PAGE 54

REFERENCES 1 Sagues, A.A, Nuclear Waste Package Corrosion Behavior in the Proposed Yucca Mountain Repository, University of South Florida, Draft -October. 1998 2 U.S. Nuclear Waste Technical Review Board, Report to the U.S. Congress and the U.S. Secretary of Energy, November, 1999 3 Johnson Jr. A.B., Francis, B., Durability of Metals from Archeological Objects, Metal Meteorites, and Native Metals, Pacific Northwest Laboratory, Prepared for U.S. Department of Energy under Contract DE-AC06-76RLO 1830, September 1980 4 McNeil, M.B. Moody, J.B., Corrosion Model Validation in High Level Nuclear Waste Package Research, Materials Research Society Symposium Proceedings, Volume 294, Materials Research Society, 1993 5 Verink, Elias, Application of Electrochemical Techniques in the Development of Alloys, Electrochemical Techniques for Corrosion Engineering, NACE, 1978, ed. R. Baboian 6 Pourbaix, M., Atlas of Electrochemical Equilibria, National Association of Corrosion Engineers, Houston, TX, 1986 7 Standard Reference Test Method for making Potentiostatic and Potentiodynamic Anodic Polarization Measurements, ASTM G5 8 Hyndman, Donald, W. Petrology of Igneaus and Metamorphic Rocks, McGraw-Hill, 1972 9 Botto, Robert, and Morrison, George, Josephinite: A unique Nickel Iron, American Journal of Science, Volume 26, March 1976, p. 241-274 10 Dick, Henry, Terrestrial Nickel-Iron from the Josephinite Peridotite, Its Geologic Occurrence, Associations, and Origins, Earth and Planetary Science Letters, 24 1974, p. 291-298 11 Basset, et al, Josephinite: Crystal Structures and Phase Relations of the Metals, Physics of the Earth and Planetary Interiors,, 23, 1980, p. 225-261 12 Bird, John, et al, Widmanstatten Patterns in Josephinite, a Metal Bearing Terrestrial Rock, Science, Vol. 206, 16 November 1979, p. 832-834 45

PAGE 55

13 Reference Design Description for a Geologic Repository, Revision 2, January 1999, Civilian Radioactive Waste Management System 14 Fontana, Mars, Corrosion Engineering, McGraw Hill, Third Edition, 1986 15 Jones, D. Principals and Prevention of Corrosion, Prentice Hall, Second Edition, 1996 16 MacDonald, D. D., et al, SALI Analysis of Passive Films On Nickel Alloys, Corrosion Science, 1990 17 Graham, M.J., The Application of Surface Techniques in Understanding Corrosion Phenomena and Mechanisms, Corrosion Science, Vol 37, No 9, 1377 1397, 1995 18 Macdougal, B., et al, The Use of Electrochemical and Surface Analytical Techniques to Characterize Passive Oxide Films on Nickel, Corrosion, Vol. 28, No. 2, February 1982 19 Hummel, R. E., Verink, E. D., Smith, R. J., The Passivation of Nickel in Aqueous Solutions 1. The Identification of Insoluble Corrosion Products on Nickel Electrodes Using Optical and ESCA Techniques, Corrosion Science, Vol. 27, No. 8, 803-813, 1987 20 MacDonald, D. D, The Point Defect Model for the Passive State, Journal Electrochemical Society, Vol. 139, No. 12, December 1992 21 Robbiola, L., Blengino, J. M., Fiaud, C., Morphology and Mechanisms of Natural Patinas on Archaeological Cu-Sn Alloys, Corrosion Science, Vol. 40, No. 12, pp. 2083 2111, 1998 22 Friend, Wayne, Z., Corrosion of Nickel and Nickel Base Alloys, John Wiley and Sons, 1980 23 Silverman, David C., Revised EMF-pH Diagram for Nickel, Corrosion, Volume 37, No. 9, pp. 546-548, September 1981 24 J.R. Scully, Electrochemical Methods for Laboratory Corrosion Testing, ASTM STP-1000, edited by R. Baboian and S. Dean, 1990. p. 361 25 DiBella, Carl, Memorandum to participants in International Workshop on Long-Term Extrapolation of Passive Behavior, Background information on Waste Package Environment, June 9, 2001 26 Reference Design Description for a Geologic Repository, TDR-MGR-SE-000008-Rev 03 ICN 01, available at: http://www.ymp.gov/documents/seda06m3_b/main.htm 27 Uhlig, H, Corrosion and Corrosion Control, John Wiley and Sons, 1985 46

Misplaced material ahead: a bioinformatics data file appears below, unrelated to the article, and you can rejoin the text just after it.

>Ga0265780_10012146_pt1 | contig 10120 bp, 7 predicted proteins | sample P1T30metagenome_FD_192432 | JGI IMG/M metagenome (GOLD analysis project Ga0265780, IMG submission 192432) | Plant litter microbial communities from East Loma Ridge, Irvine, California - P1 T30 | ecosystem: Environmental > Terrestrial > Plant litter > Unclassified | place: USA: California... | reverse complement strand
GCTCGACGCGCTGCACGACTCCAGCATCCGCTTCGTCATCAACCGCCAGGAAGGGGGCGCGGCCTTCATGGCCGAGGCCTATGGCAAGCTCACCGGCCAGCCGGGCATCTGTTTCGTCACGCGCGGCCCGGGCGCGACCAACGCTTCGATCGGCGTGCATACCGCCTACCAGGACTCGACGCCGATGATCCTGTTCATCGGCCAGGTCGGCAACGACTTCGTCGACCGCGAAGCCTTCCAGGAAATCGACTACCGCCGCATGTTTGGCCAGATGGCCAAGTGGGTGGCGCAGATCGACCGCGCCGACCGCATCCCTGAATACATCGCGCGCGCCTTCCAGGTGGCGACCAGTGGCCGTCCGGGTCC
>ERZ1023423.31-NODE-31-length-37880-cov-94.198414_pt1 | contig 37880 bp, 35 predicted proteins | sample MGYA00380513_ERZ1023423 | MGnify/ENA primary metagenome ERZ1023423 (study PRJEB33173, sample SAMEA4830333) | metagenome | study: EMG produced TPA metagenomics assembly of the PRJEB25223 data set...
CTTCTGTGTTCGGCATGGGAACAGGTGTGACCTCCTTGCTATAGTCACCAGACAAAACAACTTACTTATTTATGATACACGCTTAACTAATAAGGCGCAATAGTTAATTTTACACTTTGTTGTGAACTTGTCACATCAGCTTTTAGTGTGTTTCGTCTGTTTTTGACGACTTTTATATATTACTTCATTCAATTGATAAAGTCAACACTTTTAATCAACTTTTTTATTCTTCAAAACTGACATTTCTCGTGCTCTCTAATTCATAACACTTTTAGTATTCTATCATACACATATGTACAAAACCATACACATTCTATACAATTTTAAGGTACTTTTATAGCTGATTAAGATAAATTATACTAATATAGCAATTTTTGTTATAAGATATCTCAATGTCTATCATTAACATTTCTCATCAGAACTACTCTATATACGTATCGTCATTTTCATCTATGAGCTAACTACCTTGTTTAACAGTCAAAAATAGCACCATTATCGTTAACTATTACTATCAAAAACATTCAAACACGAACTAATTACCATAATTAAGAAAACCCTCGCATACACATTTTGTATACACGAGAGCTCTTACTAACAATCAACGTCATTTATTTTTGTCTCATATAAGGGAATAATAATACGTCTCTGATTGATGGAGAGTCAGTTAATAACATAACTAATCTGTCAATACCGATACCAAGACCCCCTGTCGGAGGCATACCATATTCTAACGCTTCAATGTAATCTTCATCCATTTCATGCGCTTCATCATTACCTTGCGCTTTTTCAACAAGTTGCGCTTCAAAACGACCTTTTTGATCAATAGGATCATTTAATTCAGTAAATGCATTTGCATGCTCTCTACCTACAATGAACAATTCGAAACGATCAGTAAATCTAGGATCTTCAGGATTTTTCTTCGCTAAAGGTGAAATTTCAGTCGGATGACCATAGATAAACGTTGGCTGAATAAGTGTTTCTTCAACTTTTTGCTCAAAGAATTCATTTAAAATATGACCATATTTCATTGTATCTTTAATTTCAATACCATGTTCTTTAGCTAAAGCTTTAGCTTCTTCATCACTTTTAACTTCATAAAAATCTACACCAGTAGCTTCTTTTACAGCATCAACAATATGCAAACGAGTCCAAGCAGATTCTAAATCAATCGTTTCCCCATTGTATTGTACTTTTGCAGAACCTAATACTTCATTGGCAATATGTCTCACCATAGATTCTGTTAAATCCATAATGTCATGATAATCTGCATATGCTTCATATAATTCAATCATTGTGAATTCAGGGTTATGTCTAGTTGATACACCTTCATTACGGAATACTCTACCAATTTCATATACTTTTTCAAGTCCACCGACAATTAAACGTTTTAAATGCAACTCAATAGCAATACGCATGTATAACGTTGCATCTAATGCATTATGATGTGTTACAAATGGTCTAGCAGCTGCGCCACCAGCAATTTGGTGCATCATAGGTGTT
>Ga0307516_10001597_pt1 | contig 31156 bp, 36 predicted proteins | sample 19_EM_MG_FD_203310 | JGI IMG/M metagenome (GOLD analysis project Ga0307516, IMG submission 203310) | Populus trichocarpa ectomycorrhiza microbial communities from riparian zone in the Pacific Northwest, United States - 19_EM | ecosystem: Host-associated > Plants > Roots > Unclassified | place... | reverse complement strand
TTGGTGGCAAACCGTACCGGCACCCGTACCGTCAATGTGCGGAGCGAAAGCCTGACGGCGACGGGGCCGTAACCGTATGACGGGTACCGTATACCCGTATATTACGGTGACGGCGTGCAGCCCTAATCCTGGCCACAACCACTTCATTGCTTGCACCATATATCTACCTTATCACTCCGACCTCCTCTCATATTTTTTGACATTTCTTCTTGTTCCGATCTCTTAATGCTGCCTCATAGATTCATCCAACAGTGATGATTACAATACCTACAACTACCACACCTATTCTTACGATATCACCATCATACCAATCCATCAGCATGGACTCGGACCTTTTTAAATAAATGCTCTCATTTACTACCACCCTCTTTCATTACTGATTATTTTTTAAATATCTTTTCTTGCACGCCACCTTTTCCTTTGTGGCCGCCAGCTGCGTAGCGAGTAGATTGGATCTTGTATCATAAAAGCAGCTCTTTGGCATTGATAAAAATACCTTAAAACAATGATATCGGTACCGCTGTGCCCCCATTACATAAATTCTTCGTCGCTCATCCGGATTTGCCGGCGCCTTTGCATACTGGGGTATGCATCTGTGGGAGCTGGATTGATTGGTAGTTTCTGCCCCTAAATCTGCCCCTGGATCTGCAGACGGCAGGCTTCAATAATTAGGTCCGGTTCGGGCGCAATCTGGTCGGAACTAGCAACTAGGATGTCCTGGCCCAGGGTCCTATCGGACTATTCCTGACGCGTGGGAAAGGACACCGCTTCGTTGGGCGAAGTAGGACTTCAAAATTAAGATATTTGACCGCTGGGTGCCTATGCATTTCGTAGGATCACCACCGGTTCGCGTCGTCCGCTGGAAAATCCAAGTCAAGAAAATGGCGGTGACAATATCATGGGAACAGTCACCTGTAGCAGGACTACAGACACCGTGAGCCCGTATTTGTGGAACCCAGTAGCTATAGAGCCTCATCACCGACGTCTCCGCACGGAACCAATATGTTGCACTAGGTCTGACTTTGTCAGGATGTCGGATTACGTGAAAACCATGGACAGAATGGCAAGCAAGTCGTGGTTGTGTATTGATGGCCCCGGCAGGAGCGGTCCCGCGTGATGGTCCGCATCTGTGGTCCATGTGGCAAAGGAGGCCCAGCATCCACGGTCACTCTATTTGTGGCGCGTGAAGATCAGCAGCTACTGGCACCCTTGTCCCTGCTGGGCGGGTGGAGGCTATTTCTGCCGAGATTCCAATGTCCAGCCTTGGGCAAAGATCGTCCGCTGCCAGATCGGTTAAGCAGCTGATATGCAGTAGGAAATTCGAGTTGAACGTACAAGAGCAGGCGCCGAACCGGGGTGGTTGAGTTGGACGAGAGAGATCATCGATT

PAGE 56

28 Sagues, Alberto and DiBella, Carlos, EDS. Proceedings from An International Workshop on Long-Term Extrapolation of Passive Behavior, July 19-20, 2001 29 Leavell, Damiel, The Origin of Metal Alloys in the Alpine-type Peridotites, The Josephinite Example, Ohio Journal of Science, Volume 83 Number 2, 1983 30 Silverman, D.C., Carrico, J.E., Electrochemical Impedance Technique A Practical Tool for Corrosion Prediction, Corrosion, Volume 44, No. 5, May 1988 31 Kern, Raymond and Weisbrod, Alain, Thermodynamics for Geologists, Freeman, Cooper & Company, 1967 32 ASM Metals Handbook, Desk Edition, Metallography, Edited by Howard Boyer and Timothy Gall, 1985 33 Carter, G.F., Principles of Physical and Chemical Metallurgy, American Society for Metals, 1979 34 Wolfe, Victor, D., Macnab, Stephen, H., Corrugated Metal Pipe Comparison Study, Report Number ODOT Official Publication 76-3, Oregon Department of Transportation, July 1976 35 Private Communication, Chris Anderson of the Illinois Valley Soil and Water Conservation District, District covers Josephine County, Oregon 36 Bockris, John, Reddy, Amulya, Modern Electrochemistry, Second Edition, Kluwer Academic/Plenum Publishers, 2000 37 Sagues, A., Li, Lienfang, Metallurgical Effects on Chloride Ion Corrosion Threshold of Steel in Concrete, Report to Florida Department of Transportation, 2001 38 CRC Handbook of Chemistry and Physics, 54 th Edition, 1973, Chemical Rubber Company 39 ASM Metals Handbook, Volume 7, Atlas of Microstructures, 8 th Edition, American Society for Metals 40 ASM Metals Handbook, Volume 11, Failure Analysis and Prevention, 9 th Edition, American Society for Metals 41 Bird, J.M. and Weathers, M.S., Origin of Josephinite, Geochemical Journal, Vol. 13, 1979 42 Sagues, A.A., Kranc, S.C., Moreno, E.I., The Time Domain Response of a Corroding System With Constant Phase Angle Interfacial Component: Application to Steel in Concrete, Corrosion Science, Vol. 37, No. 7, 1995 43 McKubre, Michael, C.H., Techniques for AC impedance Measurements in Corrosion Systems, Paper 480 presented at NACE Corrosion, March, 1987 47